The Oakland Food Policy Council is Off to a Good Start

Food First | 07.01.2009

While the Oakland Food Policy Council (OFPC) was established 2008, its seeds were sown in 2005 when the Oakland Mayor’s Office of Sustainability commissioned a study on the Oakland food system. The report, the Food Systems Assessment for Oakland, CA, made several innovative recommendations. Among them was a recommendation to create a food policy council to review the food system from production through waste management, and develop ideas to make the food system equitable and sustainable. In December 2006, the Oakland City Council Life Enrichment Committee unanimously passed a resolution to allocate start-up funding for the OFPC. Throughout 2007 and early 2008 a dedicated group of Oakland citizens, organizations, and City of Oakland Department of Human Services staff worked to identify a home for the OFPC and, in May 2008, Food First was selected to incubate the council.

In its first year the fledgling council has developed considerably. Between May and October of 2008 Food First set the scene for the council, securing funding and putting other basic systems in place, so that when the OFPC Coordinator Alethea Harper started work in October, she was able to dive right in to the development of the council.

Accomplishments so far include launching the OFPC website and listserv; building partnerships with allied organizations in Oakland including the HOPE Collaborative and PUEBLO; researching the structure and activities of existing food policy councils across the continent; speaking at several food justice events in Northern California; presenting to graduate classes at UC Berkeley; holding a kick-off event for the OFPC featuring speakers from across the food system; developing requirements and an application for OFPC membership; forming a Development Committee to select the first class of OFPC members; and recruiting prospective OFPC members.

With food systems work gaining momentum here in Oakland and across the country, and with the inequalities in our current system becoming more glaringly obvious with each passing month, there is a strong feeling within the Oakland community that now is the perfect time to be convening the OFPC. In March of 2009 the OFPC held its first official event—a kick-off meeting attended by more than 80 people. Attendees came from many corners of Oakland: City Council, businesses, nonprofits, community-based organizations, and City and County staff, and included many of the people who were instrumental in making the OFPC possible. Each of the event’s speakers and many other attendees expressed their ongoing commitment to launching the OFPC and creating an equitable and sustainable food system. East Bay Pictures International, the production company behind the Edible City documentary, filmed the event.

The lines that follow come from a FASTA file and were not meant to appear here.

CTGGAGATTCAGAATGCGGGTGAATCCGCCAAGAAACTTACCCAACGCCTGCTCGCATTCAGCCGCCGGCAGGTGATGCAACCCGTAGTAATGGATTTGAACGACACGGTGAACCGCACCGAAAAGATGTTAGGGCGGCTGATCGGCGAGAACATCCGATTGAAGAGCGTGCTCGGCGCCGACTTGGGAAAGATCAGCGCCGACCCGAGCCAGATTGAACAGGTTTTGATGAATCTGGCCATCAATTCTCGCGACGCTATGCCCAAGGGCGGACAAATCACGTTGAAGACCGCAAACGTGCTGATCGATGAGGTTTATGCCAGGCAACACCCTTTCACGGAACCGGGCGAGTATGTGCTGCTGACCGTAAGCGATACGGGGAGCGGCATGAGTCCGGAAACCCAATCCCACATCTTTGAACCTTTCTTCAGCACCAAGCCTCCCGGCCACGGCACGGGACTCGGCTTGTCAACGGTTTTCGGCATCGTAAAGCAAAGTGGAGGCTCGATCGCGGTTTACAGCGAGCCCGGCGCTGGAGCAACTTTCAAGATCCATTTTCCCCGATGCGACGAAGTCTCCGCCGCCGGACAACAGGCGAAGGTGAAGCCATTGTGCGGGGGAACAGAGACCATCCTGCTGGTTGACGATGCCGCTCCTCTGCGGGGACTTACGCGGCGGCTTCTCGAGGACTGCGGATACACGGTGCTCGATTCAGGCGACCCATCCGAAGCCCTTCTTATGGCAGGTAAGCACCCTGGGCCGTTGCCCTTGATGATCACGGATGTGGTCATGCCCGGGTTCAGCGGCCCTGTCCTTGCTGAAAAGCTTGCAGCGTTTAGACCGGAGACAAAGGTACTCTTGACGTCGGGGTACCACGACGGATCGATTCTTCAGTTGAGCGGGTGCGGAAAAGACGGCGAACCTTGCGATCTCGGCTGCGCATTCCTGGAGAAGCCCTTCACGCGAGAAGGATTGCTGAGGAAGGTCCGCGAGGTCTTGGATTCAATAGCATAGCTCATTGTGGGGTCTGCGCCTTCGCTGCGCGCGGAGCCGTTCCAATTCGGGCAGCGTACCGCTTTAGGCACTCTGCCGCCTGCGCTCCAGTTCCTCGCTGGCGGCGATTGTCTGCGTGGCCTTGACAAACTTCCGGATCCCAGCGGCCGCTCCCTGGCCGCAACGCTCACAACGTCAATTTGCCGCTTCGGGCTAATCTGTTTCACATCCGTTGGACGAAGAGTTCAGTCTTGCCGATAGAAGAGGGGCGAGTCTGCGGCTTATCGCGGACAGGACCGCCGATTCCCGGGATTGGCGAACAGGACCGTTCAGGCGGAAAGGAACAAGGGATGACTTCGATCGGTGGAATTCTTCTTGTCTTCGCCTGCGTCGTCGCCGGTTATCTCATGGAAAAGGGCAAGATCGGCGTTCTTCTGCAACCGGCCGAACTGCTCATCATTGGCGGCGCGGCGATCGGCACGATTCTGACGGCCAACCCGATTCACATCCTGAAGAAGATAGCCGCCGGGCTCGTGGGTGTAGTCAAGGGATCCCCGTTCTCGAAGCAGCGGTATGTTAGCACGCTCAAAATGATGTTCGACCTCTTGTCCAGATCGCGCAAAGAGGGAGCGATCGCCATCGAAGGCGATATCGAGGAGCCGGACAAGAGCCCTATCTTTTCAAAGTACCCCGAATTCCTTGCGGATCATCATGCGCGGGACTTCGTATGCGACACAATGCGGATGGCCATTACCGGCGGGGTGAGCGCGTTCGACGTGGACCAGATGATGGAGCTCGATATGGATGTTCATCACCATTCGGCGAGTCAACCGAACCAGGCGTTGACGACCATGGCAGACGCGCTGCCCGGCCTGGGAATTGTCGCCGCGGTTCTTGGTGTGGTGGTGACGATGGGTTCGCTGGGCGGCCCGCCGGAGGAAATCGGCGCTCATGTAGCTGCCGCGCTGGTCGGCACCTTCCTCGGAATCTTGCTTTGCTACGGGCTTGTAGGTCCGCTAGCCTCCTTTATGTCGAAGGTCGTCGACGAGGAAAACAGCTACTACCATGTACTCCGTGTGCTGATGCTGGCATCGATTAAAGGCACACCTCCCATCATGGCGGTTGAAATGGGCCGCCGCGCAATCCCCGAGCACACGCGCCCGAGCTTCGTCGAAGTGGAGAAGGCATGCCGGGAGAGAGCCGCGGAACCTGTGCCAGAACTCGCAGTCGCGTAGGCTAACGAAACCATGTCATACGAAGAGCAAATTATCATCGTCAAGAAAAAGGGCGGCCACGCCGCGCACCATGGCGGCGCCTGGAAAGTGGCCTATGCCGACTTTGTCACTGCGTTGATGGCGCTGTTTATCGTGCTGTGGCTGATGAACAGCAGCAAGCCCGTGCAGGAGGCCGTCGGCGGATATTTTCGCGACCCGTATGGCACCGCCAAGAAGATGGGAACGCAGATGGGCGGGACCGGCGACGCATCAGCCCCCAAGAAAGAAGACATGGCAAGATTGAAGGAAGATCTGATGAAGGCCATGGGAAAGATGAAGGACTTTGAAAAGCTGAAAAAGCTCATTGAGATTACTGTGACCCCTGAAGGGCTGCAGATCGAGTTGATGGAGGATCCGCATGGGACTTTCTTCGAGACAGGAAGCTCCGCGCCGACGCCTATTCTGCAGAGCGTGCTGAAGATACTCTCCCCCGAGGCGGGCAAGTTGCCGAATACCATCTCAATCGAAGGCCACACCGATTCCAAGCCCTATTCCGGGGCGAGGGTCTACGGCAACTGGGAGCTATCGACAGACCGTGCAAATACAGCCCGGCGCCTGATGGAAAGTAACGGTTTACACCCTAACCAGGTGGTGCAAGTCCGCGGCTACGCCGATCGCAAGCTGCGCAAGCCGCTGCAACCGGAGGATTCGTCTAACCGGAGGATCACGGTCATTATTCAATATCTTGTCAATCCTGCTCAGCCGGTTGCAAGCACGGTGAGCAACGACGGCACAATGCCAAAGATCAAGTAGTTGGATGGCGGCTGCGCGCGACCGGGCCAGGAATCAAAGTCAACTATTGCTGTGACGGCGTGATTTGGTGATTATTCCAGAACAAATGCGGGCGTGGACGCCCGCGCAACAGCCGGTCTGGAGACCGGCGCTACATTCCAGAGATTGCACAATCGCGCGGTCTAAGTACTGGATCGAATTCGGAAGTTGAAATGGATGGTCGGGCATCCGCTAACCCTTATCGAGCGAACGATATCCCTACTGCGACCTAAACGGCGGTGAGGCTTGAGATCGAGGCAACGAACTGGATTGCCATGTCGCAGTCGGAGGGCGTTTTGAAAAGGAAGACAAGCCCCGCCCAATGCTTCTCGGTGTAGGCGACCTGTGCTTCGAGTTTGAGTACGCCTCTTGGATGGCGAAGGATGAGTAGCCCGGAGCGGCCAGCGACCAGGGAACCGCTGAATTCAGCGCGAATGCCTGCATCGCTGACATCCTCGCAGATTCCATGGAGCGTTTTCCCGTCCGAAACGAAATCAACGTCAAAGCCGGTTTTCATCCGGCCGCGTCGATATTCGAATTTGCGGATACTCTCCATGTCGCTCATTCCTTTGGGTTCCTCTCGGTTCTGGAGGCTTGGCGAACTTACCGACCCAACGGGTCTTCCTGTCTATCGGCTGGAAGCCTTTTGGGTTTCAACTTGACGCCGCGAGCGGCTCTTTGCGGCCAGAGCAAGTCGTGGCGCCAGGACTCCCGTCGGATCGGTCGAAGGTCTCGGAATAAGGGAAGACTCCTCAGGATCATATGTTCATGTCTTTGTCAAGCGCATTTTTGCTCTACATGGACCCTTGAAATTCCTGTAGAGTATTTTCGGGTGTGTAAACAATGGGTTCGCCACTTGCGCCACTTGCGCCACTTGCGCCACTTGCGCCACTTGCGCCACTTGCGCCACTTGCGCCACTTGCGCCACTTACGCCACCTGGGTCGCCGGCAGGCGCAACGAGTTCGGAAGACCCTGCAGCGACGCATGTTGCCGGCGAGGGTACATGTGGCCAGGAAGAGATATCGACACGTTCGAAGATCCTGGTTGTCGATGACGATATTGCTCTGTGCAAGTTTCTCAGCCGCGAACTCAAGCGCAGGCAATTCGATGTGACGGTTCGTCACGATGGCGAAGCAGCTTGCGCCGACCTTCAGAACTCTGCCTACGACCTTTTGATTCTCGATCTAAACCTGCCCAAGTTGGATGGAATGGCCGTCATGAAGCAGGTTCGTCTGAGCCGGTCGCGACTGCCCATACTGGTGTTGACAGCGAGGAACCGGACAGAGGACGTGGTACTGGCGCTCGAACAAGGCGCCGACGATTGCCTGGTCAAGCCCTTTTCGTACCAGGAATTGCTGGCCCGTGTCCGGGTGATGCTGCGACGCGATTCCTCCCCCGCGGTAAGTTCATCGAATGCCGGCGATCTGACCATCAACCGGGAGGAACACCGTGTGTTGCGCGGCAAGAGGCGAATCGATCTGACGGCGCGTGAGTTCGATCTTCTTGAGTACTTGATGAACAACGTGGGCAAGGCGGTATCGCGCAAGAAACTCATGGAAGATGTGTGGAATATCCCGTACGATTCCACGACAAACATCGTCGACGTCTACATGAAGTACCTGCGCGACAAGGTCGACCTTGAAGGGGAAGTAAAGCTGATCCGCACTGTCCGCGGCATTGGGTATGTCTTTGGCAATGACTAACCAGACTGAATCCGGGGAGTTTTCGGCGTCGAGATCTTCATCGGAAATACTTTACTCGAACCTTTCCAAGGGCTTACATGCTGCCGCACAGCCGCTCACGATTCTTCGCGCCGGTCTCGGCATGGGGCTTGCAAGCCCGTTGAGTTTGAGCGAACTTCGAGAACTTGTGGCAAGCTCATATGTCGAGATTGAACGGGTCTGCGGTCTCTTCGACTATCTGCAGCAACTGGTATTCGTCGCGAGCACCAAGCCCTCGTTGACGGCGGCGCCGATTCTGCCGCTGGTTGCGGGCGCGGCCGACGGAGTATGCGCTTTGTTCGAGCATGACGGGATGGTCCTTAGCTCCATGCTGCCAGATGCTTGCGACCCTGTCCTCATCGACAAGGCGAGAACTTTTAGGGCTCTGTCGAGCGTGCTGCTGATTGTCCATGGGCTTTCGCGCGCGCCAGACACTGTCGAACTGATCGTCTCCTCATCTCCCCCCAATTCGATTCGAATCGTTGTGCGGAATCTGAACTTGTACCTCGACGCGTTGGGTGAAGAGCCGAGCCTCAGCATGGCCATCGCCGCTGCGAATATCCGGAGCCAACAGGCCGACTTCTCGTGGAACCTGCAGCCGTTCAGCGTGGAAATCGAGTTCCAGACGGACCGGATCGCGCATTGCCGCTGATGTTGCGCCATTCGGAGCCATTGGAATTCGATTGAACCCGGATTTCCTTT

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Building on the momentum established by the kick-off event, the OFPC Development Committee was formed in April and May 2009. This committee is made up of representatives of each of the “working communities” that will be represented on the council: the business community; labor community; community organizations and citizens; rural and regional businesses and organizations; health and education organizations; and local governance. Some committee members have been involved with the OFPC’s formation from the very beginning, and some bring needed expertise that had been missing from the conversation. The Development Committee will be responsible for selecting the first class of OFPC members, and ensuring that the OFPC is balanced across “working communities,” food system sectors, age,gender, and ethnicity, so that the council as a whole will possess the wisdom and experience needed to analyze the food system in its entirety and devise creative solutions for an equitable and sustainable Oakland food system.

In addition to supporting the launch of the OFPC, Food First is working on three reports that will help guide and inform the new council in its first years of operation. These reports include: Food System Meta-Analysis for the San Francisco Bay Area (produced in partnership with Public Health Law & Policy, or PHLP), a review of all food system assessments developed for the Bay Area; Oakland Food Retail Impact Study (with PHLP), which includes a “framework” for evaluating different styles of food retail; and Food Policy Councils: Lessons Learned (produced in partnership with the Community Food Security Coalition), which examines the structure, activities, strengths and weaknesses of existing food policy councils.

The first class of OFPC members will be announced in late summer 2009. Over the next few months, the newly seated OFPC members will get to know each other, become familiar with current research on the Oakland food system, reach out to the community for input, develop partnerships with interested citizens and youth, and develop a strategic plan for transforming the Oakland food system.

Also in this issue of News & Views:

  • Ecological Push-Pull System Resists Parasitic Weed, Striga, in African Corn Fields